Inhalation and exhalation of air or gaseous mixtures.pneusis;
apneustic b. pauses in the respiratory cycle at full inspiration, caused by damage of the respiratory control centers in the more caudal pons.
ataxic b. Biot's respiration
Biot's b. Biot's respiration
bronchial b. breath sounds of a harsh or blowing quality, heard on auscultation of the chest, made by air moving in the large bronchi and barely, if at all, modified by the intervening lung; duration of the expiratory sound is as long as or longer than that of the inspiratory sound, and its pitch as high as or higher than that of the inspiratory sound; may be heard over a consolidated lung, above a pleural effusion due to an underlying compressed lung, and rarely over a pulmonary cavity; whispered pectoriloquy is another manifestation that usually can be elicited when bronchial b. is present.
continuous positive pressure b. (CPPB) controlled mechanical ventilation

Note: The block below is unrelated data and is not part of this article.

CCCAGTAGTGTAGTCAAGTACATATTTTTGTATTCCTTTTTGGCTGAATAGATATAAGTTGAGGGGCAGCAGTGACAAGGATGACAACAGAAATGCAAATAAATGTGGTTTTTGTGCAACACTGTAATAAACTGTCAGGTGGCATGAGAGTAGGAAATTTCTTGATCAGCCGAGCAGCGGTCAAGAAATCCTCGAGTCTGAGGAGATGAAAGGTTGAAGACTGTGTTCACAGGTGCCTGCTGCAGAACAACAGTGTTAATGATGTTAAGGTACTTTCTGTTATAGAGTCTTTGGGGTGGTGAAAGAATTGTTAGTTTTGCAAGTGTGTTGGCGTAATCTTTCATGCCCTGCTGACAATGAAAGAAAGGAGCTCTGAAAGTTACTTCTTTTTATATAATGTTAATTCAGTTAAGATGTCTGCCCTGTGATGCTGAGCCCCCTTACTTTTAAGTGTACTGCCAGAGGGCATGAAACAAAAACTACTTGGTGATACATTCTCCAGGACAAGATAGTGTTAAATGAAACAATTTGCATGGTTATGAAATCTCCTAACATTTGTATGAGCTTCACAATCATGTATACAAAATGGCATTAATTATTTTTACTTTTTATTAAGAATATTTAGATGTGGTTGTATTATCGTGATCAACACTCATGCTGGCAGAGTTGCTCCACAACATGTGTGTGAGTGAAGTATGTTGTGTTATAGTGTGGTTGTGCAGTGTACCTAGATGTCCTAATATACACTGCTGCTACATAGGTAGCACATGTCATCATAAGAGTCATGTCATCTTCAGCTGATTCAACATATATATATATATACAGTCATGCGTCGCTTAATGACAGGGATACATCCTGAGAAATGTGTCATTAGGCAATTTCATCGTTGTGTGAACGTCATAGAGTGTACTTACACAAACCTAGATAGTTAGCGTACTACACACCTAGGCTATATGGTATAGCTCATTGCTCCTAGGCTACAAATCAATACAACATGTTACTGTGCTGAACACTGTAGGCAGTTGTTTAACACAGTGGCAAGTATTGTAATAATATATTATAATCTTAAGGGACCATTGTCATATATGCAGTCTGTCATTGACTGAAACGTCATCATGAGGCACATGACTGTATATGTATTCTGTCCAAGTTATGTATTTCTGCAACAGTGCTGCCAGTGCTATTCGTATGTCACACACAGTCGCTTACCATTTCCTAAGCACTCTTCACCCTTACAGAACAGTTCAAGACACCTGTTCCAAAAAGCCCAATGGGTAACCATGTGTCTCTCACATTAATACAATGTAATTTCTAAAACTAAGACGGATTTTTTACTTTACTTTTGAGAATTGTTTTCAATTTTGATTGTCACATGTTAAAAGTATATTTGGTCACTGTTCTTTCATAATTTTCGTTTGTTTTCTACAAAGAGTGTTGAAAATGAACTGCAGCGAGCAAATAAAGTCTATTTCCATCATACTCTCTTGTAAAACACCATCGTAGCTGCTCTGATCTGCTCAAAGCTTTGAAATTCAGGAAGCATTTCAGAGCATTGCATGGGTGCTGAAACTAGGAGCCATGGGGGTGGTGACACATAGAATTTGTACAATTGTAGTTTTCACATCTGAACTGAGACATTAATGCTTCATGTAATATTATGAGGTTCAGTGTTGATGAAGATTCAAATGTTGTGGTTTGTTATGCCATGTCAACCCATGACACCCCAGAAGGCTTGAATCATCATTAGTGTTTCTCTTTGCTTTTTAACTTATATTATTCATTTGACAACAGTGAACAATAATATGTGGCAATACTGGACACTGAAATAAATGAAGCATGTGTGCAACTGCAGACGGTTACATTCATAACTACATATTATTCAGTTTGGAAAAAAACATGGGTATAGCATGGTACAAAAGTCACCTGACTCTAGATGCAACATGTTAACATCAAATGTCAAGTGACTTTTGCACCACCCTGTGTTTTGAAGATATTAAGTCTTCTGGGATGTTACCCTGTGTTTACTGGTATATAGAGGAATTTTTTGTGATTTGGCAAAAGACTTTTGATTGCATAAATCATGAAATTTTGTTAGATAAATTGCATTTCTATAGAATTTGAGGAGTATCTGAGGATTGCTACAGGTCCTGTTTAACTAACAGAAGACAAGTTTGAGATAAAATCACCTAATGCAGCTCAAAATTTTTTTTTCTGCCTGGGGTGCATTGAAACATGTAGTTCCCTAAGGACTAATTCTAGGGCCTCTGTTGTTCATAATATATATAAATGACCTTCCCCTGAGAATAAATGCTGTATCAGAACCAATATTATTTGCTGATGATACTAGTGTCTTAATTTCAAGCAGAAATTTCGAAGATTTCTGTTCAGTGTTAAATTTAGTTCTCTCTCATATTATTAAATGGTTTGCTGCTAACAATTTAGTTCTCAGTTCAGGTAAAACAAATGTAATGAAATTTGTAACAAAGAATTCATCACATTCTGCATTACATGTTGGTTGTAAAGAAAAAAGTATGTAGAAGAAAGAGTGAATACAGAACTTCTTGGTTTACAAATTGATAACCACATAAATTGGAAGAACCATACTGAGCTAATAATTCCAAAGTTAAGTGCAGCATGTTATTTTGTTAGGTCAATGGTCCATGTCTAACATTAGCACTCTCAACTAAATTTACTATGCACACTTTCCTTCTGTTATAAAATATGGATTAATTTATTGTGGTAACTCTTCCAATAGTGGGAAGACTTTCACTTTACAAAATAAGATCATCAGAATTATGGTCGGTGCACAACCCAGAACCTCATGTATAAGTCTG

glossopharyngeal b. respiration unaided by the usual primary muscles of respiration; the air is forced into the lungs by use of the tongue and muscles of the pharynx.
intermittent positive pressure b. (IPPB) controlled mechanical ventilation
mouth b. habitual respiration through the mouth instead of the nose, usually due to obstruction of the nasal airways.
positive-negative pressure b. (PNPB) inflation of the lungs with positive pressure and deflation with negative pressure by an automatic ventilator.
pursed lips b. a technique in which air is inhaled slowly through the nose and mouth and exhaled slowly through pursed lips; used by patients with chronic obstructive pulmonary disease to improve their breathing by increasing resistance to air flow, forcibly dilating small bronchi.
shallow b. a type of b. with abnormally low tidal volume.
stertorous b. stertorous respiration
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